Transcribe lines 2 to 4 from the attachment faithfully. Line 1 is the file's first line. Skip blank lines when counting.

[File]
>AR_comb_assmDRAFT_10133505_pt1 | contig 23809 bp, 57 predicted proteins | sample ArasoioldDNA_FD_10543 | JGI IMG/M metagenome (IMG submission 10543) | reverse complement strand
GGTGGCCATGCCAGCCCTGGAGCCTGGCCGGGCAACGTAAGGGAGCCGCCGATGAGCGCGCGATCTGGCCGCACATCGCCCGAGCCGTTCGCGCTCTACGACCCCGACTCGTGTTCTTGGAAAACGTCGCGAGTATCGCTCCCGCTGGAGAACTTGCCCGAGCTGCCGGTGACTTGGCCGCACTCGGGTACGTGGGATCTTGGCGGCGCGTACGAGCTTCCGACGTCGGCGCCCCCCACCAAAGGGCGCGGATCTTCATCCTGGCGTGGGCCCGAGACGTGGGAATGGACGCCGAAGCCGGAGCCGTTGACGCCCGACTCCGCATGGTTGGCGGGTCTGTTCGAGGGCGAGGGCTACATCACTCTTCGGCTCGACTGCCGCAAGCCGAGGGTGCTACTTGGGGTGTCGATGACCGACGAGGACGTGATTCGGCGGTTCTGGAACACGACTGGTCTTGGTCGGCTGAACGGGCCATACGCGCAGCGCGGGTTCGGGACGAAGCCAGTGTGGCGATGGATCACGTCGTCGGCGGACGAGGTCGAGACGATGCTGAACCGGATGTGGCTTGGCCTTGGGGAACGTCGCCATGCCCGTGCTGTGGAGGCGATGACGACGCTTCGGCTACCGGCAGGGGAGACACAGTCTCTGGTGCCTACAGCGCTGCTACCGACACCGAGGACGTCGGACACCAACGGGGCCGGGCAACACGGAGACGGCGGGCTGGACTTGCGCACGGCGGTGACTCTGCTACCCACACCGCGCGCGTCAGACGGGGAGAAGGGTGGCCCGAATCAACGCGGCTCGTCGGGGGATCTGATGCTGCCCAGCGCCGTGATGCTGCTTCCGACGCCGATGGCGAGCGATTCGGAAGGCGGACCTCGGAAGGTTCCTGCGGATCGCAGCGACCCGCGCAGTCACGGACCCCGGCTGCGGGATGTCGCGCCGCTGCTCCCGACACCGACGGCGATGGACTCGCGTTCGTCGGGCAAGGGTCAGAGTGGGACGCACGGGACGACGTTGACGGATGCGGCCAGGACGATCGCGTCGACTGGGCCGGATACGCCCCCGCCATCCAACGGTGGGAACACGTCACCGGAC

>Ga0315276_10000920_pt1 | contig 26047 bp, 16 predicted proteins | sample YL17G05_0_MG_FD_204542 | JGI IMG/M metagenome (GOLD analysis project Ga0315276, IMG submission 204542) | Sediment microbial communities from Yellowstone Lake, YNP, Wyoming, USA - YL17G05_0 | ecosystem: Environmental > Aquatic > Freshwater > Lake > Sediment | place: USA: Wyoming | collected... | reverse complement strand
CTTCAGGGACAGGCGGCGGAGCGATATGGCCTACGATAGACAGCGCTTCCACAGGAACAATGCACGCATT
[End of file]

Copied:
GGTGGCCATGCCAGCCCTGGAGCCTGGCCGGGCAACGTAAGGGAGCCGCCGATGAGCGCGCGATCTGGCCGCACATCGCCCGAGCCGTTCGCGCTCTACGACCCCGACTCGTGTTCTTGGAAAACGTCGCGAGTATCGCTCCCGCTGGAGAACTTGCCCGAGCTGCCGGTGACTTGGCCGCACTCGGGTACGTGGGATCTTGGCGGCGCGTACGAGCTTCCGACGTCGGCGCCCCCCACCAAAGGGCGCGGATCTTCATCCTGGCGTGGGCCCGAGACGTGGGAATGGACGCCGAAGCCGGAGCCGTTGACGCCCGACTCCGCATGGTTGGCGGGTCTGTTCGAGGGCGAGGGCTACATCACTCTTCGGCTCGACTGCCGCAAGCCGAGGGTGCTACTTGGGGTGTCGATGACCGACGAGGACGTGATTCGGCGGTTCTGGAACACGACTGGTCTTGGTCGGCTGAACGGGCCATACGCGCAGCGCGGGTTCGGGACGAAGCCAGTGTGGCGATGGATCACGTCGTCGGCGGACGAGGTCGAGACGATGCTGAACCGGATGTGGCTTGGCCTTGGGGAACGTCGCCATGCCCGTGCTGTGGAGGCGATGACGACGCTTCGGCTACCGGCAGGGGAGACACAGTCTCTGGTGCCTACAGCGCTGCTACCGACACCGAGGACGTCGGACACCAACGGGGCCGGGCAACACGGAGACGGCGGGCTGGACTTGCGCACGGCGGTGACTCTGCTACCCACACCGCGCGCGTCAGACGGGGAGAAGGGTGGCCCGAATCAACGCGGCTCGTCGGGGGATCTGATGCTGCCCAGCGCCGTGATGCTGCTTCCGACGCCGATGGCGAGCGATTCGGAAGGCGGACCTCGGAAGGTTCCTGCGGATCGCAGCGACCCGCGCAGTCACGGACCCCGGCTGCGGGATGTCGCGCCGCTGCTCCCGACACCGACGGCGATGGACTCGCGTTCGTCGGGCAAGGGTCAGAGTGGGACGCACGGGACGACGTTGACGGATGCGGCCAGGACGATCGCGTCGACTGGGCCGGATACGCCCCCGCCATCCAACGGTGGGAACACGTCACCGGAC

>Ga0315276_10000920_pt1 | contig 26047 bp, 16 predicted proteins | sample YL17G05_0_MG_FD_204542 | JGI IMG/M metagenome (GOLD analysis project Ga0315276, IMG submission 204542) | Sediment microbial communities from Yellowstone Lake, YNP, Wyoming, USA - YL17G05_0 | ecosystem: Environmental > Aquatic > Freshwater > Lake > Sediment | place: USA: Wyoming | collected... | reverse complement strand
CTTCAGGGACAGGCGGCGGAGCGATATGGCCTACGATAGACAGCGCTTCCACAGGAACAATGCACGCATT